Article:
American University Law Review     Open Access   (Followers: 10)
American University National Security Law Brief     Open Access   (Followers: 8)
Amicus Curiae     Open Access   (Followers: 6)
Amsterdam Law Forum     Open Access   (Followers: 8)
Anales de la Cátedra Francisco Suárez     Open Access  
Annales Canonici     Open Access   (Followers: 1)
Annales de droit     Open Access  
Annals of the Faculty of Law in Belgrade - Belgrade Law Review     Open Access  
Anuario da Facultade de Dereito da Universidade da Coruña     Open Access  
Anuario de Psicología Jurídica     Open Access   (Followers: 1)
ANZSLA Commentator, The     Full-text available via subscription   (Followers: 4)
Appeal : Review of Current Law and Law Reform     Open Access   (Followers: 1)
Arbitration Law Monthly     Full-text available via subscription   (Followers: 3)
Arbitration Law Reports and Review     Hybrid Journal   (Followers: 14)
Arctic Review on Law and Politics     Open Access   (Followers: 1)
Arena Hukum     Open Access  
Argumenta Journal Law     Open Access   (Followers: 1)
Arizona Law Review     Open Access   (Followers: 5)
Arizona State Law Journal     Free   (Followers: 3)
Arkansas Law Review     Free   (Followers: 6)
Ars Aequi Maandblad     Full-text available via subscription   (Followers: 3)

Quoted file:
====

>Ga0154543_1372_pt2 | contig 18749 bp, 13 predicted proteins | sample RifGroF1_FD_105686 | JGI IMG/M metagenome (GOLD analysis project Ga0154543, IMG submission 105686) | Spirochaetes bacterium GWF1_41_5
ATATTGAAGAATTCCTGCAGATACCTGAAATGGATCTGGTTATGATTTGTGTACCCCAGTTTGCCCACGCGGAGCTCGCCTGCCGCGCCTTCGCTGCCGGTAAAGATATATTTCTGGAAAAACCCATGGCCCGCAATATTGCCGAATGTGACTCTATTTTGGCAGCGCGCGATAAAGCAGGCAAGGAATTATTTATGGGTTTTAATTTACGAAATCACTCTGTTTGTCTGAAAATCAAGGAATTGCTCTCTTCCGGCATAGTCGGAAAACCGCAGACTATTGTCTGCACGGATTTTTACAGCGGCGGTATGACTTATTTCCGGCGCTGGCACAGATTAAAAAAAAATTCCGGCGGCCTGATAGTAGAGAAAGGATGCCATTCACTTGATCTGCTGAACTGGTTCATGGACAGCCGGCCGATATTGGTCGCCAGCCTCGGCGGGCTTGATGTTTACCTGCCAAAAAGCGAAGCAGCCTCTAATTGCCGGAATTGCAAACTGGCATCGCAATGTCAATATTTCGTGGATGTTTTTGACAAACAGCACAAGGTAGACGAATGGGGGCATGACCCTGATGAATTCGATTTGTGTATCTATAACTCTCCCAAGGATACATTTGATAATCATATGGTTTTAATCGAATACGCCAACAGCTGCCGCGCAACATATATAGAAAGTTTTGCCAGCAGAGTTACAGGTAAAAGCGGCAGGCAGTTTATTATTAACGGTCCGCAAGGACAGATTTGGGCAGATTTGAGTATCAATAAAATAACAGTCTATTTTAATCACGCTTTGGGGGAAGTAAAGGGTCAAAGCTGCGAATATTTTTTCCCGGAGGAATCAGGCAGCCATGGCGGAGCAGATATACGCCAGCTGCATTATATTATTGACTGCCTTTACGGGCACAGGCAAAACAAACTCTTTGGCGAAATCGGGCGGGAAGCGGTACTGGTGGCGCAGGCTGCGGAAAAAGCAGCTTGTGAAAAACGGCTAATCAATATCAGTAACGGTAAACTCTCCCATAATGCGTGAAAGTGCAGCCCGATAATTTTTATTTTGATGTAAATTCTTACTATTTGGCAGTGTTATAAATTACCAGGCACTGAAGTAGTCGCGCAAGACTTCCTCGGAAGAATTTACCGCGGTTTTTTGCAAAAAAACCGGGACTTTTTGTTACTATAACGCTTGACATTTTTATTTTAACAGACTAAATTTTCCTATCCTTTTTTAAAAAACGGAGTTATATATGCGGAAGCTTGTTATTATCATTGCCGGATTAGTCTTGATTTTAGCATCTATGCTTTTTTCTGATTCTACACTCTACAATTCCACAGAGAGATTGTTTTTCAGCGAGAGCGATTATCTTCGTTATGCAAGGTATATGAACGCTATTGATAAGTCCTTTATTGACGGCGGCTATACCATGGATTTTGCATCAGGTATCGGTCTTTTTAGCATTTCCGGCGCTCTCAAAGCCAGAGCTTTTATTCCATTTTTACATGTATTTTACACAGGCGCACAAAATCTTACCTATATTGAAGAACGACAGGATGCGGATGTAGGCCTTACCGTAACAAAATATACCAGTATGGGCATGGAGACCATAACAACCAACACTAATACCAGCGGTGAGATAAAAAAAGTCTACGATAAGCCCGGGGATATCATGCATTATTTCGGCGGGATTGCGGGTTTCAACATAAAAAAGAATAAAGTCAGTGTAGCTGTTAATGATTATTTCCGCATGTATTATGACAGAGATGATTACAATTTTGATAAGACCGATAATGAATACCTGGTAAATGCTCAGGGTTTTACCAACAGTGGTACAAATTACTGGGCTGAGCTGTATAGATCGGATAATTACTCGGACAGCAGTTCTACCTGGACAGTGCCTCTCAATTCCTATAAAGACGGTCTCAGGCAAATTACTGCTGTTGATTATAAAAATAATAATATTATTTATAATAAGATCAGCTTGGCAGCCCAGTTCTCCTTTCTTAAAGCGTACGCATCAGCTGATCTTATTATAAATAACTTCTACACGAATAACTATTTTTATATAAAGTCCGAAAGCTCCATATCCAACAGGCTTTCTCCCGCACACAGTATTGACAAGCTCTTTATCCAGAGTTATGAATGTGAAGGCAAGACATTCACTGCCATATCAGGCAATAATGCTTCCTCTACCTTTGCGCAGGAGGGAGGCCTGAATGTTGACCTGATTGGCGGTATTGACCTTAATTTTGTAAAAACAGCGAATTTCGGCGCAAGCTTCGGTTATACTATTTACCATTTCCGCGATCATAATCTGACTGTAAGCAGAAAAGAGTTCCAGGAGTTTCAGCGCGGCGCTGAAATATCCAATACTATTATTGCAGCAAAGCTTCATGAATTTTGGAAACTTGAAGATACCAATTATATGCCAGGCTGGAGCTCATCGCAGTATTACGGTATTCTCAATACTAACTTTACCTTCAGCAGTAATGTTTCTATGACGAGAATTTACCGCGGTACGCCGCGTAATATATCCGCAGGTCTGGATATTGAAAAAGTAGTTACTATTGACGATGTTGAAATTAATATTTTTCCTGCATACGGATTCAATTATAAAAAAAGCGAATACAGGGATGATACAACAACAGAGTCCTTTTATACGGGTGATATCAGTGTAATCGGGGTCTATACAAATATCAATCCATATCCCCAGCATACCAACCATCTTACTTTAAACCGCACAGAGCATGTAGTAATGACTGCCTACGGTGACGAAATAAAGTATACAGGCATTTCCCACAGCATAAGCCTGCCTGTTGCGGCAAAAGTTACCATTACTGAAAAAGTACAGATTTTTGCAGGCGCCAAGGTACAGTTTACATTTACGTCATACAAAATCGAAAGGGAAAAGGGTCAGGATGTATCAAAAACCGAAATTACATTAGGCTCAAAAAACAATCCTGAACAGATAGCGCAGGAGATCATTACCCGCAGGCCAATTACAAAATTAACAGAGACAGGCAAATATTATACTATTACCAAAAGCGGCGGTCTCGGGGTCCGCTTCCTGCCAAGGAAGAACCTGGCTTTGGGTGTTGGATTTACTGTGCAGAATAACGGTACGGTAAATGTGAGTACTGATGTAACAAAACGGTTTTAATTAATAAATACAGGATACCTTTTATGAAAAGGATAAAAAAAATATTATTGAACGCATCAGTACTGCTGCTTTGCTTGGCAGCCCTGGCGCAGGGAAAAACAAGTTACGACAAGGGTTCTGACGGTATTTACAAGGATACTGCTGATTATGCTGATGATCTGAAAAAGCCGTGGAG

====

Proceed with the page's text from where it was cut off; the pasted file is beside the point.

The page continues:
Art + Law     Full-text available via subscription   (Followers: 12)
Article 40     Open Access   (Followers: 2)
Artificial Intelligence and Law     Hybrid Journal   (Followers: 11)
ASAS : Jurnal Hukum dan Ekonomi Islam     Open Access  
Asia-Pacific Journal of Ocean Law and Policy     Hybrid Journal  
Asian American Law Journal     Open Access   (Followers: 3)
Asian Journal of Law and Society     Hybrid Journal   (Followers: 7)
Asian Journal of Legal Education     Full-text available via subscription   (Followers: 4)
Asian Pacific American Law Journal     Open Access   (Followers: 2)
AStA Wirtschafts- und Sozialstatistisches Archiv     Hybrid Journal   (Followers: 5)
Asy-Syir'ah : Jurnal Ilmu Syari'ah dan Hukum     Open Access  
Australasian Law Management Journal     Full-text available via subscription   (Followers: 7)
Australian and New Zealand Sports Law Journal     Full-text available via subscription   (Followers: 9)
Australian Feminist Law Journal     Hybrid Journal   (Followers: 11)
Australian Indigenous Law Review     Full-text available via subscription   (Followers: 22)